ESPER: Well, Christiane, I would say many experts, going back a few years now, predicted and were proven true, that in the wake of the JCPOA, which did not cover ballistic missiles, which did not cover Iran's hostage-taking, which did not cover Iran's malign behavior, that such activities would pick up — particularly when we opened up the economic spigots and we returned to them tens of billions of dollars — we saw this activity pick up across the region, again, spanning from Africa, through the Middle East to Afghanistan and what's happened in the last few years, in Iraq in particular, in the last 12 months, is just a manifestation of an Iranian regime that is bent on exporting its revolutionary beliefs[.]
Amanpour pivoted to Iranian VP for women and family affairs Massoumeh Ebtekar and failed to note to viewers that she was a spokeswoman for the 1979 hostage-takers during the Iranian revolution that seized 52 Americans.
Her first question was simply wondering whether Iran would “respond” to American “call[s] for descalation.” Ebtekar took that question and offered a long-winded answer that gushed over CNN showing “millions who are marching in support and in commemoration of...the Commander of the Hearts” against the Americans having “taken a terrorist action” in “assassinat[ing]” Soleimani.
She added that the Trump administration’s sanctions were also “a terrorist action” robbing children of medicine
Amanpour eventually got another question in, trumpeting the “outpouring on the streets” and noting she found it “interesting” that Ebtekar dubbed it a “revival of the Islamic revolution.”
In this long-winded answer showing the radical nature of the American left and their media allies, Ebtekar gushed over what she called a “wave of awakening” in the U.S. on social media “understand[ing] very well what has happened and the terrible actions of the American government” by killing someone from a country of “freedom seekers” because he fought ISIS.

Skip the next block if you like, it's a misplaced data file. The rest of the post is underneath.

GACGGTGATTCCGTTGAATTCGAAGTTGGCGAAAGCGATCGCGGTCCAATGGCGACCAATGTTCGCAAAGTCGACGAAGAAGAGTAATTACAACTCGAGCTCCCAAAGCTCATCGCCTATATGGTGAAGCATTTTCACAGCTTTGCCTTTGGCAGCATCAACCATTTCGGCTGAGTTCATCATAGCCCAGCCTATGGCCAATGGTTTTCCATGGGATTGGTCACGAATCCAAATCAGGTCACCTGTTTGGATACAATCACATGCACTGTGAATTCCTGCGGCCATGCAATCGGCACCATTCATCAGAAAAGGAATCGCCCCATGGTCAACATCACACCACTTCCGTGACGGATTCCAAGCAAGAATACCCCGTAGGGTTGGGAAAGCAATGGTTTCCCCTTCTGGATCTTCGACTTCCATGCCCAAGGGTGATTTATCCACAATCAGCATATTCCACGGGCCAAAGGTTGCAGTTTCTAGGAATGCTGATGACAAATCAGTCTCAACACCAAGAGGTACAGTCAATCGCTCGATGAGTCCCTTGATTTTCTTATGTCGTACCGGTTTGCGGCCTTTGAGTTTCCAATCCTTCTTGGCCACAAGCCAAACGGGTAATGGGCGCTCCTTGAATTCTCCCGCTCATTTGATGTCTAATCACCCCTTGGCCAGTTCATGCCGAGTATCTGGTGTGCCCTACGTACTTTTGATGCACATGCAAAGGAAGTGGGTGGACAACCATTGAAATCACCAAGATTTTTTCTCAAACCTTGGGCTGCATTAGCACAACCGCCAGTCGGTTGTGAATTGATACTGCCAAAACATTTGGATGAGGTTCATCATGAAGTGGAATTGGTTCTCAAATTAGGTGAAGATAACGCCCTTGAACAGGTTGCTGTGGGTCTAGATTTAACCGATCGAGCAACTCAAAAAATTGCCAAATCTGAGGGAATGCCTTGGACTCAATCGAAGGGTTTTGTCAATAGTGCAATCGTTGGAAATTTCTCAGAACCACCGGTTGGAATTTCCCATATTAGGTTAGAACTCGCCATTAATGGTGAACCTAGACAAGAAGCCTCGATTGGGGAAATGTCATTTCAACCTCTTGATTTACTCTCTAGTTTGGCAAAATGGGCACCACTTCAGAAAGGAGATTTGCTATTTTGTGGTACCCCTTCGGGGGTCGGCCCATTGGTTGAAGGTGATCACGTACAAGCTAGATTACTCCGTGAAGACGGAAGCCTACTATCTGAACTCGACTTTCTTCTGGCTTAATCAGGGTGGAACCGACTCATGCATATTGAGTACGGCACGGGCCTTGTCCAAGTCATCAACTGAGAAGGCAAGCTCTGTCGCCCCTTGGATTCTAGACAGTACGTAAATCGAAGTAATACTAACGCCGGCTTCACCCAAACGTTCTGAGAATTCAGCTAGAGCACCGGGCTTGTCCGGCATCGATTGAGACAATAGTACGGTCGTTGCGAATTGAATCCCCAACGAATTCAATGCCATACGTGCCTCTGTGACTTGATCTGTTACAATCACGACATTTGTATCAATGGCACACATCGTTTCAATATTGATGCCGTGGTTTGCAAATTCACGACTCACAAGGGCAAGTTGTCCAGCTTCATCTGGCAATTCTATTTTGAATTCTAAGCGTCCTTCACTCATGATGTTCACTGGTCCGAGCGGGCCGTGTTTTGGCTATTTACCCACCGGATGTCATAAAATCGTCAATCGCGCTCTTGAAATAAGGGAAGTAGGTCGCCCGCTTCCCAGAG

And yes, that’s quite the mouthful.
Even Amanpour’s lone hardball was blunted. Pointing out that “he was an enemy” in most of the world, Amanpour summarized Ebtekar’s infatuation with Soleimani as akin to Che Guevara or Robin Hood.
Here was Amanpour’s last question, which came across like a warm blanket (click “expand”):
I have heard that message coming out of Iran from the days since this targeted killing, that the final response should be from your perspective to remove American forces, but what I want to ask you is this because you were and are a committed revolutionary. You were very prominent during the early days of the Islamic revolution, but you became more of a reformist as well, and you supported the negotiations for the Iran nuclear deal, and diplomacy to, you know, settle some issues.
My question to you now is, is that completely out of the window? Are people like you and Foreign Minister Zarif, even President Rouhani, who took a gamble negotiating with the United States, are they sidelined? Is it now those who believe that America can never be discussed with, for want of a better word, hard-liners, the Islamic Revolutionary Guard Corps? Are they more in the ascendancy? Is there any hope for any negotiations, very briefly, if you wouldn't mind?